In the decades to come, the company continued to cement its position as a world-famous porcelain manufacturer: from stealing the show at countless exhibitions throughout the world, through making Hungary’s official gift to the newborn British Crown Prince George, to becoming the world’s largest porcelain manufactory, Herend has done it all to become a name to remember.
Today, the name Herend equals unmatched quality and the brand is among the best porcelain manufacturers of the world.
As in every decent recipe, the process starts with a couple of basic ingredients – in our case, these are kaolin, feldspar, and quartz. When the ingredients form a raw paste, they’re mixed with water and poured into a plaster mold which absorbs a significant portion of the water. The solid parts stick to the wall of the mold, resulting in a formidable material that can be cut further. When the hand shaping of the smaller pieces is done, they undergo their first firing, which is performed at 950°C. Then, the pieces are glazed and put back in the oven for another treatment, but this time at a higher temperature (1400°C), to give them a magnificent shine. At this point, what we’re left with (usually) are plain white porcelain pieces, which are now ready to be dressed! All Herend china are painted by hand with a special porcelain paint containing different power-based metal oxides, turpentine, and with their own evaporated remains which make the paint spreadable and processable. On some products, real gold is used. In this case, the decoration is followed by another firing (at 800°C) to allow the pattern to burn onto the surface.
The most famous Herend china collections can be divided into three large groups: tableware, ornaments, and figurines. In the first category, the product line consists of tea, coffee, and mocha sets, and a thousand other options for single cups or plates. The situation is a bit more exciting ornament-wise as Herend produces various types of decorations. From vases and bonbonierres, through lamps and eggs to wall plates – you can spice up any spot of your home with a Herend masterpiece. However, their most popular items among tourists are probably their figurines. Not only because they’re small enough to fit into even the smallest suitcase easily, but because there are about 1000 variations of them. Dogs, teddy bears, parrots, monkeys, foxes, clowns, Turkish figures, Hungarian folk characters, and the list goes on. If you’re interested, have a look at their spectacular 2021 Phoenix collection!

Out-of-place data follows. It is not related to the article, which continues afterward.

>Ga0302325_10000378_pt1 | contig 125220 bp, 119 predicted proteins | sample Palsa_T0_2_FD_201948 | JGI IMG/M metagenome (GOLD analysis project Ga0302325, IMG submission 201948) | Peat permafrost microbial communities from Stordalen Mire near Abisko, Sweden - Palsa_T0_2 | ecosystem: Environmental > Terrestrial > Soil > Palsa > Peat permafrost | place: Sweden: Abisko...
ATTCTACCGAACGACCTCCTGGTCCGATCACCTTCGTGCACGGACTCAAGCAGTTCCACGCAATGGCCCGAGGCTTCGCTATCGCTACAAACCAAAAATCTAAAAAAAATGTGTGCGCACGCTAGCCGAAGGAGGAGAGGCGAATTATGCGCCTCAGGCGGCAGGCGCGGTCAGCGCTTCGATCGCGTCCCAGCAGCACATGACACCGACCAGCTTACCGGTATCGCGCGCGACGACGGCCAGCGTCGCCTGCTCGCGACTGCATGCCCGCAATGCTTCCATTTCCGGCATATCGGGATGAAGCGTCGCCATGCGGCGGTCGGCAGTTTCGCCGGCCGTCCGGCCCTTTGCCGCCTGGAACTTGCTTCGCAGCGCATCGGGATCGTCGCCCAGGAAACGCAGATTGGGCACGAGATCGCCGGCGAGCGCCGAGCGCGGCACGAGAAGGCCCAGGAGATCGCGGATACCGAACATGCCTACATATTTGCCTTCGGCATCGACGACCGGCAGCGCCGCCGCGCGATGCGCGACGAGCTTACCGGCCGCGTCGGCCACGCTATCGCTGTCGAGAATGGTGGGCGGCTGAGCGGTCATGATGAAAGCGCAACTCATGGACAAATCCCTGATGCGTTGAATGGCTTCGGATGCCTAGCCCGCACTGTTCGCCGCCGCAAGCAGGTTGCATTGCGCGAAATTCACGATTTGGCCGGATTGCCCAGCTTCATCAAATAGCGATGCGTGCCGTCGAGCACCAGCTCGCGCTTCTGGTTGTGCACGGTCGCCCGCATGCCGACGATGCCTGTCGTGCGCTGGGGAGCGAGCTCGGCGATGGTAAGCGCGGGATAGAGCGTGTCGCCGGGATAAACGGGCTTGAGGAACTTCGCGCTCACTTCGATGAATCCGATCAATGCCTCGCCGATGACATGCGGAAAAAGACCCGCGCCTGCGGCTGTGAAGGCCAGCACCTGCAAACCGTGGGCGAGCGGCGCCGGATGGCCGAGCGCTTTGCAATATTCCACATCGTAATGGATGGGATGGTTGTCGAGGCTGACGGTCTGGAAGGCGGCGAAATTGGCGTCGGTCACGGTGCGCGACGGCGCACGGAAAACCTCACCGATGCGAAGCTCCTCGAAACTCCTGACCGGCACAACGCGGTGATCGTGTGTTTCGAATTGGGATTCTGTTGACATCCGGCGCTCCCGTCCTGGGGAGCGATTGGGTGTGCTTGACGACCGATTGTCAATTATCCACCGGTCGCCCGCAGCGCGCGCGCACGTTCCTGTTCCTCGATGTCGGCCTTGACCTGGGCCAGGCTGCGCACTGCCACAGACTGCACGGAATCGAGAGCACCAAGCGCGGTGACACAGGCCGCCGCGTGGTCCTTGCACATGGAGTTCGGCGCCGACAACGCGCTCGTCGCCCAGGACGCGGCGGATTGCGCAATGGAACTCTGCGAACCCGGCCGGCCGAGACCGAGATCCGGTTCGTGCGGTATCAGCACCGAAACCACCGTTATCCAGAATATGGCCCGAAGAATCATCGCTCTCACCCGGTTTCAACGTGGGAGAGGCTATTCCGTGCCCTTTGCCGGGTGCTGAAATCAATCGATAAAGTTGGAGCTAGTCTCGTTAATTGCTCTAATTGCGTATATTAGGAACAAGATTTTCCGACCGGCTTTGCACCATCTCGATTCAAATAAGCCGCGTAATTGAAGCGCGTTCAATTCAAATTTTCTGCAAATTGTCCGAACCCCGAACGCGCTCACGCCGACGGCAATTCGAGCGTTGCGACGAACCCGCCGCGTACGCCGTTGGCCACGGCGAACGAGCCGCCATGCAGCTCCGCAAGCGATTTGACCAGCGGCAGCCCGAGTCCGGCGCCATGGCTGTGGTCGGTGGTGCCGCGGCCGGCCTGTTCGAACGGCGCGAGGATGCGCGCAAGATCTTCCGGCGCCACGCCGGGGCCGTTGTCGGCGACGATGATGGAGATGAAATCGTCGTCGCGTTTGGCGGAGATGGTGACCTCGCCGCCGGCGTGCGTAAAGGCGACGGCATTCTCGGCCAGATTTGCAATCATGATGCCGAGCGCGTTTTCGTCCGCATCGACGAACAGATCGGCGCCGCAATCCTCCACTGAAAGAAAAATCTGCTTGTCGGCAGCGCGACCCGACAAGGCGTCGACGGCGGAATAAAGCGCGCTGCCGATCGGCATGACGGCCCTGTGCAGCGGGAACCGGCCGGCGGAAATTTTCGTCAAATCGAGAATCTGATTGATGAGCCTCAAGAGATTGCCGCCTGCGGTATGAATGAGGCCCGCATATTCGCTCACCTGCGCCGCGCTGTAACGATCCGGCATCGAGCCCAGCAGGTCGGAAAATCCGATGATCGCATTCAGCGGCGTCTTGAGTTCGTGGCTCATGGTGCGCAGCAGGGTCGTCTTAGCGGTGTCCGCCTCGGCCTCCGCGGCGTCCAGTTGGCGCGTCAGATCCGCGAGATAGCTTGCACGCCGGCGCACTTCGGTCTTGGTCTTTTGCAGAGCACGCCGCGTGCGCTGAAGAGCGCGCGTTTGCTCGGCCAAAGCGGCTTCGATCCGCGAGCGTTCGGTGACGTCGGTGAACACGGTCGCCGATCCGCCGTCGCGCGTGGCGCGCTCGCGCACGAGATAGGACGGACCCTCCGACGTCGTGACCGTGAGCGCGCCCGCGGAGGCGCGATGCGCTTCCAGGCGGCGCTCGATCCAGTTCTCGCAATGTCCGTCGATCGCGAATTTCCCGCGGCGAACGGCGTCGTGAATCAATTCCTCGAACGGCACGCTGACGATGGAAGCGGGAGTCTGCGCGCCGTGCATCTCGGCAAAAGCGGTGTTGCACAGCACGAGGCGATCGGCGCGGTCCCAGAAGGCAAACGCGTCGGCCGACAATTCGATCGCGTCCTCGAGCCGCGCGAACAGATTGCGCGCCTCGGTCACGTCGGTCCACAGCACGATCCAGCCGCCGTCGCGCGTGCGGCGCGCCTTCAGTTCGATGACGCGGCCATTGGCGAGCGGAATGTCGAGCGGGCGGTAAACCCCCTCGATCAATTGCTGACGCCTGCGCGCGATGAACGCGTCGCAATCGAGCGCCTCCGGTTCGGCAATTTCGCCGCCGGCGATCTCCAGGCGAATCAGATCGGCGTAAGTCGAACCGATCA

You don’t need to go far for the next Herend shop as there are 8 of them only in Budapest. There are 4 on both sides of the Danube, so you can stop by one during one of your walks along the promenade (which is an absolute must for the reasons discussed in this article), and there’s even one inside the Budapest Four Seasons Hotel! However, be mindful of the prices, as you’ll see huge differences. It’s possible to buy a small figurine for a couple of thousand forints, but if you’re looking for something heavier and more meaningful, then, well, the sky’s the limit.
Find a Herend store here.
- Do Hungarians make porcelain
- Yes, they do. Herend porcelain is one of the best and most famous in the world.
- Where can I buy Herend porcelain?
- You can buy Herend porcelain at 8 stores only in Budapest, but they also have a number of locations all over the world.